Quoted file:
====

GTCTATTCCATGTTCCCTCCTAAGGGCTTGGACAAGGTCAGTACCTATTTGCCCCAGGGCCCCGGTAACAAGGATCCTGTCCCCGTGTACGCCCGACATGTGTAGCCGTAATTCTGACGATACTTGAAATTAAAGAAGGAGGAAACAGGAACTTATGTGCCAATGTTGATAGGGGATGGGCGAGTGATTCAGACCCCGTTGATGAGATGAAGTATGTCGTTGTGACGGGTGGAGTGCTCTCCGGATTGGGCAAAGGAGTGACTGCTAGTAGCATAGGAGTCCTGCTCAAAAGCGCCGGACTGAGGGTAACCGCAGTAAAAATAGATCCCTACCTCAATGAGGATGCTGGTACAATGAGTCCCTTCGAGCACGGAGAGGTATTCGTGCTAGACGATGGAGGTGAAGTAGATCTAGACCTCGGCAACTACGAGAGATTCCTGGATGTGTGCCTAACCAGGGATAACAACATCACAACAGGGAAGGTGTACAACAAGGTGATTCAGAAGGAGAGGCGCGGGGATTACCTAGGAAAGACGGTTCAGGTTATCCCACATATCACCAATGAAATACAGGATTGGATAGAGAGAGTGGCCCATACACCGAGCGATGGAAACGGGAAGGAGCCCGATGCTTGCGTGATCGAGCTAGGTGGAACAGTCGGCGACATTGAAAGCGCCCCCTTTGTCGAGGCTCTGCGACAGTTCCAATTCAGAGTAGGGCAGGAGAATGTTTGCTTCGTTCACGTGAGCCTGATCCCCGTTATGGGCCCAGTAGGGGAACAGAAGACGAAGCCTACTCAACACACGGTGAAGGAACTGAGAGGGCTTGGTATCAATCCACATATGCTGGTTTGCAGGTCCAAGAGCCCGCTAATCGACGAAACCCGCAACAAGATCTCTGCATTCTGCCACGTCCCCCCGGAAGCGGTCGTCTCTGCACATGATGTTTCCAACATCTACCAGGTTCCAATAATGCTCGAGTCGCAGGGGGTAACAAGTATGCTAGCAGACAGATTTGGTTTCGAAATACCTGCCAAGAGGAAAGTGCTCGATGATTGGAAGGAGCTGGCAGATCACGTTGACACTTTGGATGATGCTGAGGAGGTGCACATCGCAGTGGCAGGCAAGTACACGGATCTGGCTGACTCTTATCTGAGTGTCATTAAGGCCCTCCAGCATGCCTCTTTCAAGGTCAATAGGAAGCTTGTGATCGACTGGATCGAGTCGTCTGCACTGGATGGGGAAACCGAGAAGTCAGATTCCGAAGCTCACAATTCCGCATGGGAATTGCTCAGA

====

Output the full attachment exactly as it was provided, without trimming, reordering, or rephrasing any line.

GTCTATTCCATGTTCCCTCCTAAGGGCTTGGACAAGGTCAGTACCTATTTGCCCCAGGGCCCCGGTAACAAGGATCCTGTCCCCGTGTACGCCCGACATGTGTAGCCGTAATTCTGACGATACTTGAAATTAAAGAAGGAGGAAACAGGAACTTATGTGCCAATGTTGATAGGGGATGGGCGAGTGATTCAGACCCCGTTGATGAGATGAAGTATGTCGTTGTGACGGGTGGAGTGCTCTCCGGATTGGGCAAAGGAGTGACTGCTAGTAGCATAGGAGTCCTGCTCAAAAGCGCCGGACTGAGGGTAACCGCAGTAAAAATAGATCCCTACCTCAATGAGGATGCTGGTACAATGAGTCCCTTCGAGCACGGAGAGGTATTCGTGCTAGACGATGGAGGTGAAGTAGATCTAGACCTCGGCAACTACGAGAGATTCCTGGATGTGTGCCTAACCAGGGATAACAACATCACAACAGGGAAGGTGTACAACAAGGTGATTCAGAAGGAGAGGCGCGGGGATTACCTAGGAAAGACGGTTCAGGTTATCCCACATATCACCAATGAAATACAGGATTGGATAGAGAGAGTGGCCCATACACCGAGCGATGGAAACGGGAAGGAGCCCGATGCTTGCGTGATCGAGCTAGGTGGAACAGTCGGCGACATTGAAAGCGCCCCCTTTGTCGAGGCTCTGCGACAGTTCCAATTCAGAGTAGGGCAGGAGAATGTTTGCTTCGTTCACGTGAGCCTGATCCCCGTTATGGGCCCAGTAGGGGAACAGAAGACGAAGCCTACTCAACACACGGTGAAGGAACTGAGAGGGCTTGGTATCAATCCACATATGCTGGTTTGCAGGTCCAAGAGCCCGCTAATCGACGAAACCCGCAACAAGATCTCTGCATTCTGCCACGTCCCCCCGGAAGCGGTCGTCTCTGCACATGATGTTTCCAACATCTACCAGGTTCCAATAATGCTCGAGTCGCAGGGGGTAACAAGTATGCTAGCAGACAGATTTGGTTTCGAAATACCTGCCAAGAGGAAAGTGCTCGATGATTGGAAGGAGCTGGCAGATCACGTTGACACTTTGGATGATGCTGAGGAGGTGCACATCGCAGTGGCAGGCAAGTACACGGATCTGGCTGACTCTTATCTGAGTGTCATTAAGGCCCTCCAGCATGCCTCTTTCAAGGTCAATAGGAAGCTTGTGATCGACTGGATCGAGTCGTCTGCACTGGATGGGGAAACCGAGAAGTCAGATTCCGAAGCTCACAATTCCGCATGGGAATTGCTCAGA